In summary, Laguna de los Cisnes is a natural monument with high bird diversity associated that may serve as a natural laboratory to monitor climate change, since its biotic and abiotic dynamics are heavily affected by environmental conditions year-round, December being a critical month in terms of selective pressures affecting plankton species. Salinity changes associated to rainfall affect plankton diversity, particularly Artemia abundance, the typical inhabitant of extremely salty lagoons, and such changes are likely to affect bird abundance as they feed on Artemia. In order to be able to monitor climate change, water biological and environmental characteristics of Laguna de los Cisnes need to be monitored on a more regular basis.


The sampling campaign was funded by FONDEF-CONICYT, project D09I1256. Authors are grateful to Catalina Ríos for technical help, and two anonymous reviewers for constructive suggestions.



American Public Health Association (APHA). 2005. Standard methods for the examination of water and wastewater. APHA-AWWA-WPCF, Washington D.C., 1217 pp.         [ Links ]

Campos, H., D. Soto, O. Parra, W. Steffen & G. Agüero. 1996. Limnological studies of Amarga Lagoon, Chile: a saline lake in Patagonian South America. Int. J. Salt Lake Res., 4: 301-314        [ Links ]

Cohen, R.G. 2012. Review of the biogeography of Artemia Leach, 1819 (Crustacea: Anostraca) in Argentina. Int. J. Artemia Biol., 1(2): 9-23.         [ Links ]

De los Ríos, P. 2005. Richness and distribution of zooplanktonic crustacean species in Chilean Andes Mountains and southern Patagonia shallow ponds. Pol. J. Environ. Stud., 14(6): 817-822.         [ Links ]

De los Ríos, P. & D. Soto. 2009. Estudios limnológicos en lagos y lagunas del Parque Nacional Torres del Paine (51°S, Chile). An. Inst. Pat., 37(1): 63-71.         [ Links ]

De los Ríos-Escalante, P. & G. Gajardo. 2010. Potential heterogeneity in crustacean zooplankton assemblages in southern Chilean saline lakes. Braz. J. Biol., 70(4): 1031-1032.         [ Links ]

De los Ríos-Escalante, P. & I. Salgado. 2012. Artemia (Crustacea, Anostraca) in Chile: a review of basic and applied biology. Lat. Am. J. Aquat. Res., 40(3): 487-496.         [ Links ]

Demergasso, C., E.O. Casamayor, G. Chong, P. Galleguillos, L. Escudero, C. Pedrós-Alió. 2004. Distribution of prokaryotic genetic diversity in athala-ssohaline lakes of the Atacama Desert, Northern Chile. FEMS Microbiol. Ecol., 48: 57-69.         [ Links ]

Díaz, C., C. Aviles & R. Roberts. 1960. Los grandes grupos de suelos de la Provincia de Magallanes. Estudio preliminar. Agr. Téc. Chile, 19-20: 227-308.         [ Links ]

Dirección Meteorológica de Chile (METEOCHILE). 2016. Dirección Meteorológica de Chile. []. Reviewed: 13 March 2016.         [ Links ]

Dorador, C., I. Vila, K.P. Witzel & J.F. Imhoff. 2013. Bacterial and Archaeal diversity in high altitude wetlands of the Chilean Altiplano. Fundam. Appl. Limnol., 182(2): 135-159.         [ Links ]

Gajardo, G. & J.A. Beardmore. 1993. Electrophoretic evidence suggests that the Artemia found in Salar de Atacama, Chile is Artemia franciscana. Kellog. Hydrobiologia, 302: 21-29.         [ Links ]

Gajardo, G. & P. Beristain. 2014. Laguna de la Sal en Porvenir, Tierra del Fuego (53°17'00"S; 70°23'38"W), el laboratorio natural más austral de Chile con el extre-mófilo Artemia (Crustacea). Monografía. Propiedad Intelectual N°242120.         [ Links ]

Gajardo, G., T.J. Abatzopoulos, I. Kappas & J.A. Beardmore. 2002. Evolution and speciation. In: T.J. Abatzopoulos, J.A. Beardmore, J.S. Clegg & P. Sorgeloos (eds.). Artemia: basic and applied biology. Kluwer Academic Publishers, Dordrecht, pp. 225-250.         [ Links ]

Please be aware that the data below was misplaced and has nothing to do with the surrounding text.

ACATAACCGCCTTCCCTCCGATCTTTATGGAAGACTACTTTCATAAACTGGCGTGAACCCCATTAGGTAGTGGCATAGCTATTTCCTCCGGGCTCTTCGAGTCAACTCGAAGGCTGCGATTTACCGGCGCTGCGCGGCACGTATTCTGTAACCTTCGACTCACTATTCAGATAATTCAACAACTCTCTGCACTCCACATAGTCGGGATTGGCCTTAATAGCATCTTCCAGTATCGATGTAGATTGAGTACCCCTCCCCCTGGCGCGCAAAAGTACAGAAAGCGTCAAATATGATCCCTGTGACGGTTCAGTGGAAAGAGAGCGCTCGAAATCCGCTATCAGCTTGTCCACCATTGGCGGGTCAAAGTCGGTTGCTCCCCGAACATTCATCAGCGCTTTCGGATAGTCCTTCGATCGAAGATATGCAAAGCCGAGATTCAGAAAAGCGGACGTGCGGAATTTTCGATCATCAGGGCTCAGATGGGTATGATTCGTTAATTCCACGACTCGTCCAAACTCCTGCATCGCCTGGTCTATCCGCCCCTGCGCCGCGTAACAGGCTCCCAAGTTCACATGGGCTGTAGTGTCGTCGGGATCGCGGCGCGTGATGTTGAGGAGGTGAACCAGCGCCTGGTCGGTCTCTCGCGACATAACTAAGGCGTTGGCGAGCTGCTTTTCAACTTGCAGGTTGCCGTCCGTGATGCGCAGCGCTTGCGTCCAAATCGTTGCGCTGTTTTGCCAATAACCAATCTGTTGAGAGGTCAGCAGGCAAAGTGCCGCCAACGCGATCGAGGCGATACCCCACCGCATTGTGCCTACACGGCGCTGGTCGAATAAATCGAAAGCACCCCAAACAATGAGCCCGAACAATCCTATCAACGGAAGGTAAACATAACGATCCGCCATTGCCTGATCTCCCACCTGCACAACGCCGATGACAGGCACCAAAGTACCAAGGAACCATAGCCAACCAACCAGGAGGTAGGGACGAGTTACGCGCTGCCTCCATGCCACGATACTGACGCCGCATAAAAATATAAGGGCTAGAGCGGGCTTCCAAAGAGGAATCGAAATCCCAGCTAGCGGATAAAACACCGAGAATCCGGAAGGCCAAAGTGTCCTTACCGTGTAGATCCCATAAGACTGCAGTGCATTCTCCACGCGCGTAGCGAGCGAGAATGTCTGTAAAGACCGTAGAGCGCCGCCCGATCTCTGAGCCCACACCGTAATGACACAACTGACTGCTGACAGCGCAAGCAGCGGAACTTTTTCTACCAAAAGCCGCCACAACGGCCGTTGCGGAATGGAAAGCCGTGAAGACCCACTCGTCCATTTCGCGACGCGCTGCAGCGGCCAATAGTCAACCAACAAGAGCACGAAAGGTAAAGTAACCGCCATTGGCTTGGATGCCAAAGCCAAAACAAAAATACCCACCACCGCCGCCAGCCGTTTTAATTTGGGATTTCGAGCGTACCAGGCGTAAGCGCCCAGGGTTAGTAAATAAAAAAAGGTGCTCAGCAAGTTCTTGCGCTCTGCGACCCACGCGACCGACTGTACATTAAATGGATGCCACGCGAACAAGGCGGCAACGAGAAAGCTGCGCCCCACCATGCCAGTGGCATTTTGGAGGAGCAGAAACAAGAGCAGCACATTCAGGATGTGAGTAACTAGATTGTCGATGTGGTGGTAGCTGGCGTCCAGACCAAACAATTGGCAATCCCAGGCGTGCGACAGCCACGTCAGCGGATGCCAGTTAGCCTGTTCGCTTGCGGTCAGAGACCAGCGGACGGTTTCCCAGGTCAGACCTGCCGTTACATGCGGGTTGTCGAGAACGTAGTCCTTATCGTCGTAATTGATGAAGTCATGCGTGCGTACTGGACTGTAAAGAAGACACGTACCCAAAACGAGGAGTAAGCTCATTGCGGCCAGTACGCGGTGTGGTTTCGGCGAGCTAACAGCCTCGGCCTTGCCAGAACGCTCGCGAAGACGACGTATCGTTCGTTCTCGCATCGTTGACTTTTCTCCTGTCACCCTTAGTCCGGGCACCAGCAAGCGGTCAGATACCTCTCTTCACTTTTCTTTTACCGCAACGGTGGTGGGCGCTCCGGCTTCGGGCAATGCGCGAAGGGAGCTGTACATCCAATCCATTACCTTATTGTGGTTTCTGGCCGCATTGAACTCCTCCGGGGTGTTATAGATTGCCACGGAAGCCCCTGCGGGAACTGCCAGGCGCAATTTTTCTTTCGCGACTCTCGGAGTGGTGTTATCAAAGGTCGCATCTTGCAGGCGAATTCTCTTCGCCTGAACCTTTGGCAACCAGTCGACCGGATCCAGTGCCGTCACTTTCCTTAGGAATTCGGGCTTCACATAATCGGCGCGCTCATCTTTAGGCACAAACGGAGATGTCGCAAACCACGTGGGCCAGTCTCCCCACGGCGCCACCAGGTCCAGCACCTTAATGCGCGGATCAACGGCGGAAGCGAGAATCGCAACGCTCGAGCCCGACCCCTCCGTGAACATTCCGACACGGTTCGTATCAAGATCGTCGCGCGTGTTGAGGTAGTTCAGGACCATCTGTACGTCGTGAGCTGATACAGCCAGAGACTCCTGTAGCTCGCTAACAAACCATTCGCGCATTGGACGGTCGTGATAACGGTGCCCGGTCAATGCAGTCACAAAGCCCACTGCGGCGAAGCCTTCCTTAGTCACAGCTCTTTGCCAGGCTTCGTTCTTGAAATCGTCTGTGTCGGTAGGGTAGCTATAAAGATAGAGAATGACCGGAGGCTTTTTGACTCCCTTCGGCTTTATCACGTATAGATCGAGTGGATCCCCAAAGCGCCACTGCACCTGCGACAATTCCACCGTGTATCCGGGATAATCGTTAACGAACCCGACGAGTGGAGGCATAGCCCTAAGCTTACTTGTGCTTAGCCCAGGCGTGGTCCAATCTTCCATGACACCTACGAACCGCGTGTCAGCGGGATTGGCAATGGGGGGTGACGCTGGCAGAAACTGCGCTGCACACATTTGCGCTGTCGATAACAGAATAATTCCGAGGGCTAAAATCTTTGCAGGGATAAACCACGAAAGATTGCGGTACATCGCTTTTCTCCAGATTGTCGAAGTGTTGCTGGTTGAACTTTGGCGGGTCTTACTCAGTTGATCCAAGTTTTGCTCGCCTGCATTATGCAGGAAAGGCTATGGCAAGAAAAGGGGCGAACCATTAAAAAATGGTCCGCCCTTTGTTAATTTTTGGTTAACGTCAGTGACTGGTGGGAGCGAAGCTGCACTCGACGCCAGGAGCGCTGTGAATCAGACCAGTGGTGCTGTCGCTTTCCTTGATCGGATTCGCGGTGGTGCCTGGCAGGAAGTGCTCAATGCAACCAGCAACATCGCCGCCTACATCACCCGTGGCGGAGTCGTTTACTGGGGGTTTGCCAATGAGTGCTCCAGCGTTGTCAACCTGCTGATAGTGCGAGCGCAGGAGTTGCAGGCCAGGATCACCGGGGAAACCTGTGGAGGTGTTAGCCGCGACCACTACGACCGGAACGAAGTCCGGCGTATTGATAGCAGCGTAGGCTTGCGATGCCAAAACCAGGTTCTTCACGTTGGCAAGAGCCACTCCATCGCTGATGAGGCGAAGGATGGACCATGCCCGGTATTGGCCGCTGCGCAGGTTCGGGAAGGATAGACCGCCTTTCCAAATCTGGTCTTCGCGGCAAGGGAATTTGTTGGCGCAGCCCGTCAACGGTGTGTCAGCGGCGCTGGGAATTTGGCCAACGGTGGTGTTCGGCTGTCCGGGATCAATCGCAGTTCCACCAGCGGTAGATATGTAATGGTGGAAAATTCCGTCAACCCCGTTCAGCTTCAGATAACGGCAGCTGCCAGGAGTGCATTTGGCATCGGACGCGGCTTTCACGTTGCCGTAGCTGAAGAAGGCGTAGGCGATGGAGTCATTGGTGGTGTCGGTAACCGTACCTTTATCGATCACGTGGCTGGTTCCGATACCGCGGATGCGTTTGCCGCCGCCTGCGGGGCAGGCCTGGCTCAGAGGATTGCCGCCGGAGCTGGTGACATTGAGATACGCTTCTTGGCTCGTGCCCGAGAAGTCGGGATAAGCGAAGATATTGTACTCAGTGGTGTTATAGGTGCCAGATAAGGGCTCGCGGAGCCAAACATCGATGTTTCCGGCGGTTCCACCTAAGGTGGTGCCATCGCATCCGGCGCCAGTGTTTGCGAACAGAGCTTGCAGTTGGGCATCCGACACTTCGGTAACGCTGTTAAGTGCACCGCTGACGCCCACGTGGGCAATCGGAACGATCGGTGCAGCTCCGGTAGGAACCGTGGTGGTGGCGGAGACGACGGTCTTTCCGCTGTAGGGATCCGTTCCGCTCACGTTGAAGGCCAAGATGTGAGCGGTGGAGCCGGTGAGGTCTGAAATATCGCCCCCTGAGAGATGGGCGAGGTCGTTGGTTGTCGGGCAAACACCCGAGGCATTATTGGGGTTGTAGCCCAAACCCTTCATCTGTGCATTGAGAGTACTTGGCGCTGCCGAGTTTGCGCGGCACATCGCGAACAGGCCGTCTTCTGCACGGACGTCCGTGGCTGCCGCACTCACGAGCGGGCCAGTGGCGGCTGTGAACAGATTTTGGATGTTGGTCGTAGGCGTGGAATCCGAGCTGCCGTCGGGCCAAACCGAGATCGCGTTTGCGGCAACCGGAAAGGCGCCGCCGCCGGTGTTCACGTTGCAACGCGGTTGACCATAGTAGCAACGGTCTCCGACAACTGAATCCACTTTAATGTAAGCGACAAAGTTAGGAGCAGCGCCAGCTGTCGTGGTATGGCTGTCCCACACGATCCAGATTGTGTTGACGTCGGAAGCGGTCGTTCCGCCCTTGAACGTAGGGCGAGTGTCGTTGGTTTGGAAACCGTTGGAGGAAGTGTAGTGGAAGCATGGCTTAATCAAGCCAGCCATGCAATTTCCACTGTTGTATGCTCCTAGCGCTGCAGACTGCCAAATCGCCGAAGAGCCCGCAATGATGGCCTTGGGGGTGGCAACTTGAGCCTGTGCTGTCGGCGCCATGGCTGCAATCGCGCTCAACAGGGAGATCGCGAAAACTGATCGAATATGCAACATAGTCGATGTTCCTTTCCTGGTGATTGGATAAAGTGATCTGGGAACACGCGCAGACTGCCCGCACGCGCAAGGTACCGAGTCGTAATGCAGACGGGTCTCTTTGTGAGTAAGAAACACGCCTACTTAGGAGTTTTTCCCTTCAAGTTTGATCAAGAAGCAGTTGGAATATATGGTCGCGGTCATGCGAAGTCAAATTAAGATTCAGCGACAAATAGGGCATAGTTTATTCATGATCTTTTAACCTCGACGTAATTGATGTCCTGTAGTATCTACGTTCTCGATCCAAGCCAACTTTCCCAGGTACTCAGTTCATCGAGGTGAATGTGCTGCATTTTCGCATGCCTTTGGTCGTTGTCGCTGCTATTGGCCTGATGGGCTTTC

Gajardo, G., C. Mercado, J.A. Beardmore & P. Sorgeloos. 1999. International study on Artemia LX. Allozyme data suggest that a new Artemia population in southern Chile (50°29'S; 73°45'W) is A. persimilis. Hydrobiologia, 405: 117-123.         [ Links ]

Hammer, U.T. 1986. Saline Lake: distribution and user. In: D.T. Waite (ed.). Evaluating saline waters in a plains environment. Canadian Plains Research Center, University of Regina, Regina, 17: 1-22.         [ Links ]

Mirande, V. & B.C. Tracanna. 2009. Asociación Argentina de ecología estructura y controles abióticos del fitoplancton en humedales de altura. Ecol. Austral, 19: 119-128.         [ Links ]

Mühlhauser, H.A., N. Hrepic, P. Mladinic, V. Montecino & S. Cabrera. 1995. Water quality and limnological features of a high altitude Andean lake, Chungará, in northern Chile. Rev. Chil. Hist. Nat., 68: 341-349.         [ Links ]

Nusch, E.A. 1980. Comparison of different methods for chlorophyll and phaeopigments determination. Arch. Hydrobiol., 14: 14-36.         [ Links ]

Risarcher, F., H. Alonso & C. Salazar. 2003. Hydrochemistry of two adjacent acid saline lakes in the Andes of northern Chile. Chem. Geol., 87: 39-57.         [ Links ]

Sadzawka, A., M.A. Carrasco, R. Grez, M.L. Mora, H. Flores & A. Neaman. 2006. Métodos de análisis recomendados para los suelos chilenos. Instituto de Investigación Agropecuarias, Serie Actas INIA N°34, Santiago, 164 pp.         [ Links ]

Saijo, Y., O. Mitamura & M. Tanaka. 1995. A note on the chemical composition of lake water in the Laguna Amarga, a saline lake in Patagonia, Chile. Int. J. Salt Lake Res., 4: 165-167.         [ Links ]

Silva, A., M. Ruiz, J. Ivanovich, K. Vergara, I. Ramírez, C. Hernandez & V. Cano. 2014. Plan de manejo monumento natural Laguna de Los Cisnes. Corporación Nacional Forestal, Santiago, Documento Operativo, 84 pp.         [ Links ]

Stivaletta, N., R. Barbieri, F. Cevenini & P. López-García. 2011. Physicochemical conditions and microbial diversity associated with the evaporite deposits in the Laguna de la Piedra (Salar de Atacama, Chile). Geomicrobiol. J., 28: 83-95.         [ Links ]

Van Stappen, G. 2002. Zoogeography. In: T.J. Abatzopoulos, J.A. Beardmore, J.S. Clegg, & P. Sorgeloos (eds.). Artemia, basic and applied biology. Kluwer Academic Publishers, Dordrecht, pp. 171-224.         [ Links ]


Received: 26 August 2016;
Accepted: 23 January 2017


Creative Commons License All the contents of this journal, except where otherwise noted, is licensed under a Creative Commons Attribution License